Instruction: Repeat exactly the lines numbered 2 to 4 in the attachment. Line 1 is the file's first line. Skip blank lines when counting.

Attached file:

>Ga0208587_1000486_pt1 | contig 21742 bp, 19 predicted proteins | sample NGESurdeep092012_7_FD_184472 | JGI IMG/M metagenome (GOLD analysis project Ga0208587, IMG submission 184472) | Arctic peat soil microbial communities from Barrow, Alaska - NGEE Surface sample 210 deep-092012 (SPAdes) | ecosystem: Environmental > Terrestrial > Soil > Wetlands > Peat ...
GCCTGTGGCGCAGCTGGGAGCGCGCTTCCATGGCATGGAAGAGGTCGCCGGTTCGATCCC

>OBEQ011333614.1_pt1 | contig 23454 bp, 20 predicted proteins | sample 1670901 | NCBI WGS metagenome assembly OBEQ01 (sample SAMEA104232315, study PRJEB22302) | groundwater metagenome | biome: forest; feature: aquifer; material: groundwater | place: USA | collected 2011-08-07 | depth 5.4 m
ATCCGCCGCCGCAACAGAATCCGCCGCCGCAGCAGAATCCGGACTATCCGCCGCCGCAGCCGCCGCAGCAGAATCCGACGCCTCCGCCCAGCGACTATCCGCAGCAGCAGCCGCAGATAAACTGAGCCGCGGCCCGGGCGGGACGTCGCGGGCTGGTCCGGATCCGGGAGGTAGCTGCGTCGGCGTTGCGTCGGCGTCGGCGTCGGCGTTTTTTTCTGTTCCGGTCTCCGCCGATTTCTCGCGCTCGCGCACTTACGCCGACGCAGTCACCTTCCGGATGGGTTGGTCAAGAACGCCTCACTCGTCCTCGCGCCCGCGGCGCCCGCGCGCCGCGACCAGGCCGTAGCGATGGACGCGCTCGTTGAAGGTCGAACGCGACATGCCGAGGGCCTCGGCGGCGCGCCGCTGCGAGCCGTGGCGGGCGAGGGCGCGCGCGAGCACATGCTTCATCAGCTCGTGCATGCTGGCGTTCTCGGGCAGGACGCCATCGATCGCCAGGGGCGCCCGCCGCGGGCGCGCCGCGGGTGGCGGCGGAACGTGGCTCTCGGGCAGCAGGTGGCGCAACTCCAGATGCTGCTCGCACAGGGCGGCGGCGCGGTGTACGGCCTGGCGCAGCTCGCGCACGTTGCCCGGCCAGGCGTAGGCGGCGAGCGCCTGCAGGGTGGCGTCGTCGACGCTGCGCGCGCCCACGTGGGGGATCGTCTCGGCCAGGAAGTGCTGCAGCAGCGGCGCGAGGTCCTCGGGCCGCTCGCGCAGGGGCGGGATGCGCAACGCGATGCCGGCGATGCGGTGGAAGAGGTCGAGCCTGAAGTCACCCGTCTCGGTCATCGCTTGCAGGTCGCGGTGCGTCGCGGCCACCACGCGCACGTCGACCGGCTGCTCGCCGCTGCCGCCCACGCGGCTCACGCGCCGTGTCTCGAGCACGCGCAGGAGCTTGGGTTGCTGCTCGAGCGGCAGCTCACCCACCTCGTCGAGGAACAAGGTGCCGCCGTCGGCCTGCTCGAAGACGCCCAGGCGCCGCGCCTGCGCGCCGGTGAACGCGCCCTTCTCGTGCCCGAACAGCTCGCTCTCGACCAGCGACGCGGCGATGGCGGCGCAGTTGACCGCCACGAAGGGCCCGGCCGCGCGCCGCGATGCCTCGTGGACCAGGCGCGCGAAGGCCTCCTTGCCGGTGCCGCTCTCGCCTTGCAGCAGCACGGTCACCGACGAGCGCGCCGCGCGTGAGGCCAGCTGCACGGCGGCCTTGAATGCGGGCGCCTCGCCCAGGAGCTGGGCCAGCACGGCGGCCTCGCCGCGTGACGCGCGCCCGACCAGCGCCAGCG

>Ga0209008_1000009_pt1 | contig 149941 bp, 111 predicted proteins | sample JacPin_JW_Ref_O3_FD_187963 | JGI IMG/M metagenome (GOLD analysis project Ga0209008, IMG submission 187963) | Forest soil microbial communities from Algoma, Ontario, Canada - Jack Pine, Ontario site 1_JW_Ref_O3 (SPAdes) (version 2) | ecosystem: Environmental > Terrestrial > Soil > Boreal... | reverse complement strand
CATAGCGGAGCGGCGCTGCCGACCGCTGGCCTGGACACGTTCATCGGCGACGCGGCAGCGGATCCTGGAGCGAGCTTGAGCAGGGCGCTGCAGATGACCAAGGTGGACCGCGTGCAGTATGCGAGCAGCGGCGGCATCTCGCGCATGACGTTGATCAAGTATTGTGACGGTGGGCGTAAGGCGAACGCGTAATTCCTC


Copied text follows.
GCCTGTGGCGCAGCTGGGAGCGCGCTTCCATGGCATGGAAGAGGTCGCCGGTTCGATCCC

>OBEQ011333614.1_pt1 | contig 23454 bp, 20 predicted proteins | sample 1670901 | NCBI WGS metagenome assembly OBEQ01 (sample SAMEA104232315, study PRJEB22302) | groundwater metagenome | biome: forest; feature: aquifer; material: groundwater | place: USA | collected 2011-08-07 | depth 5.4 m
ATCCGCCGCCGCAACAGAATCCGCCGCCGCAGCAGAATCCGGACTATCCGCCGCCGCAGCCGCCGCAGCAGAATCCGACGCCTCCGCCCAGCGACTATCCGCAGCAGCAGCCGCAGATAAACTGAGCCGCGGCCCGGGCGGGACGTCGCGGGCTGGTCCGGATCCGGGAGGTAGCTGCGTCGGCGTTGCGTCGGCGTCGGCGTCGGCGTTTTTTTCTGTTCCGGTCTCCGCCGATTTCTCGCGCTCGCGCACTTACGCCGACGCAGTCACCTTCCGGATGGGTTGGTCAAGAACGCCTCACTCGTCCTCGCGCCCGCGGCGCCCGCGCGCCGCGACCAGGCCGTAGCGATGGACGCGCTCGTTGAAGGTCGAACGCGACATGCCGAGGGCCTCGGCGGCGCGCCGCTGCGAGCCGTGGCGGGCGAGGGCGCGCGCGAGCACATGCTTCATCAGCTCGTGCATGCTGGCGTTCTCGGGCAGGACGCCATCGATCGCCAGGGGCGCCCGCCGCGGGCGCGCCGCGGGTGGCGGCGGAACGTGGCTCTCGGGCAGCAGGTGGCGCAACTCCAGATGCTGCTCGCACAGGGCGGCGGCGCGGTGTACGGCCTGGCGCAGCTCGCGCACGTTGCCCGGCCAGGCGTAGGCGGCGAGCGCCTGCAGGGTGGCGTCGTCGACGCTGCGCGCGCCCACGTGGGGGATCGTCTCGGCCAGGAAGTGCTGCAGCAGCGGCGCGAGGTCCTCGGGCCGCTCGCGCAGGGGCGGGATGCGCAACGCGATGCCGGCGATGCGGTGGAAGAGGTCGAGCCTGAAGTCACCCGTCTCGGTCATCGCTTGCAGGTCGCGGTGCGTCGCGGCCACCACGCGCACGTCGACCGGCTGCTCGCCGCTGCCGCCCACGCGGCTCACGCGCCGTGTCTCGAGCACGCGCAGGAGCTTGGGTTGCTGCTCGAGCGGCAGCTCACCCACCTCGTCGAGGAACAAGGTGCCGCCGTCGGCCTGCTCGAAGACGCCCAGGCGCCGCGCCTGCGCGCCGGTGAACGCGCCCTTCTCGTGCCCGAACAGCTCGCTCTCGACCAGCGACGCGGCGATGGCGGCGCAGTTGACCGCCACGAAGGGCCCGGCCGCGCGCCGCGATGCCTCGTGGACCAGGCGCGCGAAGGCCTCCTTGCCGGTGCCGCTCTCGCCTTGCAGCAGCACGGTCACCGACGAGCGCGCCGCGCGTGAGGCCAGCTGCACGGCGGCCTTGAATGCGGGCGCCTCGCCCAGGAGCTGGGCCAGCACGGCGGCCTCGCCGCGTGACGCGCGCCCGACCAGCGCCAGCG